Two years after we left the UK to head home for Qatar we are once again, finally, back in Englands green and pleasant lands. Albeit one person down (and we are all missing him dreadfully, the countdown is on to be reunited).
The last time we were able to travel freely, and visit family and friends, was back in the summer of 2019. At the end of that summer, as always, goodbyes were said and plans made for the following summer.
And then COVID struck.
2020 was spent in a whirl of terrifying news, hospitals being overwhelmed and travel all round being restricted. We went into lockdown into Qatar and were faced with the knowledge that if we left Qatar to travel to the UK as we normally did, we may not be able to return. As such we knew my husband, as the breadwinner and the one with the job, couldn’t leave. To leave Qatar meant a risk to his job. And I was not prepared to gamble being separated without knowing when we could all be together again.
So we stayed.
Through the lockdown, the long hot summer and made it through to the other side.
And lockdown was hard. Blended learning with the children attending school only half the week was HARD. Having children with me constantly was hard.
But we made it.
And we even made a crazy lockdown purchase of a house in England during our lockdown fatigue. So when people ask, what’s the craziest thing you did in lockdown, we can answer “bought a house over zoom”.
Fast forward to 2021 and these days you can travel in and out of Qatar, provided you are a resident (or citizen), and an exceptional entry permit is issued on your exit for your return. So we planned to return home for the summer. To actually see the house that we have bought!
Then the red list came into play
And with it, the knowledge that Qatar was on the list. The knowledge that should we return directly to England we must spend ten days in a quarantine hotel. Something I was not prepared to do with three boys.
We deliberated for ages.
What should we do, where could we go, should we leave it for another summer. With Qatar schools closed and the country locked down to those unvaccinated (i.e. the children) there wasn’t much for three energetic little boys to do.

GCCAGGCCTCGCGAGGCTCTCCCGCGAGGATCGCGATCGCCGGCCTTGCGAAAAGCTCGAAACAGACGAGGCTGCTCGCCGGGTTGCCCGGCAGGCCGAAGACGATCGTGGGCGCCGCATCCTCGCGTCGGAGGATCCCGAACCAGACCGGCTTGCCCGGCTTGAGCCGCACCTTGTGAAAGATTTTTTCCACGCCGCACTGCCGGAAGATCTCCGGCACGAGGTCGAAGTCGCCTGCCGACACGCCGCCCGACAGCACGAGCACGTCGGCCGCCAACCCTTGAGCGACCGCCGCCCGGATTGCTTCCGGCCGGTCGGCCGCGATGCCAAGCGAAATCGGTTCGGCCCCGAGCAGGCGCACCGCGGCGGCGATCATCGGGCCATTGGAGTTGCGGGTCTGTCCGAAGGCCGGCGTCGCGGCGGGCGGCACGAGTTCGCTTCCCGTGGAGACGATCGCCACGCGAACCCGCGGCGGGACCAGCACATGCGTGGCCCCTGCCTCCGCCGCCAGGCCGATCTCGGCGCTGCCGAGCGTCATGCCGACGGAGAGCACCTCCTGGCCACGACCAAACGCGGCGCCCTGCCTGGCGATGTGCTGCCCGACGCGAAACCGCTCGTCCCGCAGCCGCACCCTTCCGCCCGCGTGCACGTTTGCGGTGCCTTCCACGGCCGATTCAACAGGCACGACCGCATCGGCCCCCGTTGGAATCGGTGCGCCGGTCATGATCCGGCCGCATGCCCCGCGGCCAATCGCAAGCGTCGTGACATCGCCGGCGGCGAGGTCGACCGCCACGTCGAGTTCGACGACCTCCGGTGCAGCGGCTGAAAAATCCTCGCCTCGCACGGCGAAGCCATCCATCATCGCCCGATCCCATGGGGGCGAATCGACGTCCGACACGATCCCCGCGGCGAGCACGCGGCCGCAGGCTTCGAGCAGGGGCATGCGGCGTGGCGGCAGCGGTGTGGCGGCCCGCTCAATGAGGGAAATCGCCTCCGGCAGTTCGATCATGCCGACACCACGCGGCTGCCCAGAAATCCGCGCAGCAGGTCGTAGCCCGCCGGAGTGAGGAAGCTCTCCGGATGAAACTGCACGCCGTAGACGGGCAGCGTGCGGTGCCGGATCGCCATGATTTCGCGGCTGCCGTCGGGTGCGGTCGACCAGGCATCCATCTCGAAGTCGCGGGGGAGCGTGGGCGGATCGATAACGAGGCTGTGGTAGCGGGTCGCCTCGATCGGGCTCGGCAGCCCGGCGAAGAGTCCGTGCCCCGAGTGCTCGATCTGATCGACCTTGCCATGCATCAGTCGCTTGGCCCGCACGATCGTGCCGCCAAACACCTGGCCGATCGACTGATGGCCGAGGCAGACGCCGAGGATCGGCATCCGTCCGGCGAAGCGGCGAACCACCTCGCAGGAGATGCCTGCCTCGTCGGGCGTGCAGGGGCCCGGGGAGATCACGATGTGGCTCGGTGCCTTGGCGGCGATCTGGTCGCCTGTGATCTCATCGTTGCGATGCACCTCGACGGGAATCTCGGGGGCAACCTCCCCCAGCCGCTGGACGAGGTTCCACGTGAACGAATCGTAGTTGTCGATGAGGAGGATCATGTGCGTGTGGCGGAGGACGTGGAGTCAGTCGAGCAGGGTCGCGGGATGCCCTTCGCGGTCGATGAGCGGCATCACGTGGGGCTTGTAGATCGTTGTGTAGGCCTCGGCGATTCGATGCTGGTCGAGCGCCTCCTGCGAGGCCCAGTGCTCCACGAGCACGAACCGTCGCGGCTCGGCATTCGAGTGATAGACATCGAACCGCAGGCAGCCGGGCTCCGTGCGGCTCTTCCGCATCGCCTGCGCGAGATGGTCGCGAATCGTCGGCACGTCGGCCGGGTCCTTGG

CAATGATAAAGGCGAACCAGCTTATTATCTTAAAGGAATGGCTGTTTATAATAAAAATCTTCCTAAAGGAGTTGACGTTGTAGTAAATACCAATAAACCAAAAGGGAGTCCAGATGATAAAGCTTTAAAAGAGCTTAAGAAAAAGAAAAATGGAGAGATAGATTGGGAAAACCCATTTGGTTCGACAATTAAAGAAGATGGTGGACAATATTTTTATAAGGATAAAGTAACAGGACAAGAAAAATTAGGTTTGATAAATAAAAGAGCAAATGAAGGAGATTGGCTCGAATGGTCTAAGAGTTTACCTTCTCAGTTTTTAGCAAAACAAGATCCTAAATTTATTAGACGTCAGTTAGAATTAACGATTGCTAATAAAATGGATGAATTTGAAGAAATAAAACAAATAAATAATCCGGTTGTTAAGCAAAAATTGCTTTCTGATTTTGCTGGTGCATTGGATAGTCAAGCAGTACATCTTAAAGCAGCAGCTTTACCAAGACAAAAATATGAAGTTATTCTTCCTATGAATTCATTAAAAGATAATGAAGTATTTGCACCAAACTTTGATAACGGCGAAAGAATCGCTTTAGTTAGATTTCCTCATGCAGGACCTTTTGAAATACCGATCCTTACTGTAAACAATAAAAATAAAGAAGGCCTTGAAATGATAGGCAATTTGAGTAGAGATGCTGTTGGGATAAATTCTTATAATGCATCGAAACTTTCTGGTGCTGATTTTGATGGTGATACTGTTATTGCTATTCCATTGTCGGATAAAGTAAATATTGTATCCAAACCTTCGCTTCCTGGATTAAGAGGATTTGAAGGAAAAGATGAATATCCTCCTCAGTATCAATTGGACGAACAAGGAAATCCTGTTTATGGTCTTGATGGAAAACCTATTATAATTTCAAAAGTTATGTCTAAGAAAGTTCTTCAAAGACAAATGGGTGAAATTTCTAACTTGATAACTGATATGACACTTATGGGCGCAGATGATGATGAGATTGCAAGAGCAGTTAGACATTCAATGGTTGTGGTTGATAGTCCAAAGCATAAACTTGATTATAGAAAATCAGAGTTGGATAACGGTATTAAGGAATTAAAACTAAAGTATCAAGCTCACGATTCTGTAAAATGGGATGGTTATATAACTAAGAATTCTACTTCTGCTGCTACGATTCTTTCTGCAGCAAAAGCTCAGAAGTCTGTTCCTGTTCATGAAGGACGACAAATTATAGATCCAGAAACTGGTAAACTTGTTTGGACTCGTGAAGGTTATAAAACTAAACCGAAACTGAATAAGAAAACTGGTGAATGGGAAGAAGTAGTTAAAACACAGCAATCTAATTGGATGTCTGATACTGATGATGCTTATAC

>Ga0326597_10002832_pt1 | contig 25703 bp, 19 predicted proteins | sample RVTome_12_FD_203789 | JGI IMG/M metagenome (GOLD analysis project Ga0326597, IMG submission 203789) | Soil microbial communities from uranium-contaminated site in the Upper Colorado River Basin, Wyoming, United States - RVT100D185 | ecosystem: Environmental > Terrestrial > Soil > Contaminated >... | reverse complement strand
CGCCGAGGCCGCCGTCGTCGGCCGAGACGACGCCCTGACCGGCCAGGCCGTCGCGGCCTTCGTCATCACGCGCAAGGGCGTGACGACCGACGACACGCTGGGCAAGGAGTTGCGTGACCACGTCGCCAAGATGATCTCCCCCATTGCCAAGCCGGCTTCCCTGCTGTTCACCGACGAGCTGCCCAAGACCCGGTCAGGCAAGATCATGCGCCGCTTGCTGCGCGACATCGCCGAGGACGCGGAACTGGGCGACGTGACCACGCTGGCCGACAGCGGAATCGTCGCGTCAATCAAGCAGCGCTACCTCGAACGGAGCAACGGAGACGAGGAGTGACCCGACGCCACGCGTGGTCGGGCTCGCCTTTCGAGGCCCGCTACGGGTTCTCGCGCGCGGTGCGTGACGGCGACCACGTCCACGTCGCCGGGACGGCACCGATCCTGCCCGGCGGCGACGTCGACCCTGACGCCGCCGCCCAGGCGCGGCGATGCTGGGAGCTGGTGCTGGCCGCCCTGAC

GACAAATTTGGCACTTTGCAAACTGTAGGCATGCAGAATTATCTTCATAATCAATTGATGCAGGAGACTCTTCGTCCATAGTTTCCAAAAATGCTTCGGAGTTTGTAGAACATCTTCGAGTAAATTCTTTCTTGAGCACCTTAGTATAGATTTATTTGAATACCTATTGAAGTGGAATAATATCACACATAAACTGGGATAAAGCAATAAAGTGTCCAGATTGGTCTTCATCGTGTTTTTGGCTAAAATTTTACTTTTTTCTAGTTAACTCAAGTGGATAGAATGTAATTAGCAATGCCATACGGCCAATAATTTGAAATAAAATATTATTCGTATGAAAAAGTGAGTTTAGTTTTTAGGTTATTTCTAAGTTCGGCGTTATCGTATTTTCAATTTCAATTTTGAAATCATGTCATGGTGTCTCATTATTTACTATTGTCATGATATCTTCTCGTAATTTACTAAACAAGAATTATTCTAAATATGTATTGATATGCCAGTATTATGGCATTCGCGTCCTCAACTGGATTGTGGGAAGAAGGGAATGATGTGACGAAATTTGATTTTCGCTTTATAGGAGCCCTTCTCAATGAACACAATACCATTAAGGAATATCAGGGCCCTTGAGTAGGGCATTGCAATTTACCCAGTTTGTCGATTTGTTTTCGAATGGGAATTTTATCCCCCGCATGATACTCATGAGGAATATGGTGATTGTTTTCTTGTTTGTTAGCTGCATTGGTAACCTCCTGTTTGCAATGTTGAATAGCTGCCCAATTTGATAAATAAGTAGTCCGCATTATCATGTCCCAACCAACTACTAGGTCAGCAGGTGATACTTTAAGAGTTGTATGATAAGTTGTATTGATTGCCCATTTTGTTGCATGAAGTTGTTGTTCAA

Eventually we came to the conclusion that we should travel over the Eid public holidays to a third country, so we could spend some time together as a family, before my husband headed home to Qatar and I came on to the UK to spend the summer months.
And so in a flurry and a rush, we booked flights on the Friday and headed off the following Thursday to Cyprus. Which had an added bonus of being able to spend time with my father-in-law who we also hadn’t seen since the baby was born.
Then it came time for my husband to return to Doha, tearfully waving him goodbye knowing it was going to be seven weeks before we were together again.
The next day we flew to Stansted, negative PCRs, passenger locator forms, COVID day 2 and 8 tests booked. It may have been a sad flight as I contemplating on what we were doing, actively deciding to be apart for seven long weeks, but on arrival into London I was amazed at how quickly I was through the airport. And anyone with small kids knows how difficult that is – within 30 minutes of landing I was in a taxi speeding up the M1 to my mums to quarantine.
Quarantine and new houses
Which brings us to where we are now, after ten days quarantining at my mums house, the hysteria over COVID tests being administered, and those all important negative results coming through we are now in our new house.
Our summer house.
Where we are patiently, or not so patiently, waiting for my husband to be able to begin his holiday over here with us. While I understand the need to have closed borders, and the worry over transit hubs, it does grate on me that countries that have high vaccination rates and lower COVID percentages are still sat on the red list. With no sign of them being able to be declassified down to amber. The majority of the Middle East sits on this list. Alongside a multitude of expats longing to be able to get home for the summer. To see family and friends. People are not getting younger an although many may say it’s the life you choose being an expat many of us never expected to be limited to travel in this way. Indeed the Middle East is often chosen as an expat destination due to it’s ease of travel back and forth to the UK.
So we sit, and we wait.
And I stay hopeful that maybe, just maybe, the list will be reviewed before he is due to begin his journey – to give us ten extra days together, otherwise it’s countdown still on until he can finally come and enjoy the classic British weather, of sunshine and rain and not knowing whether you’re coming or going.
The countdown is on.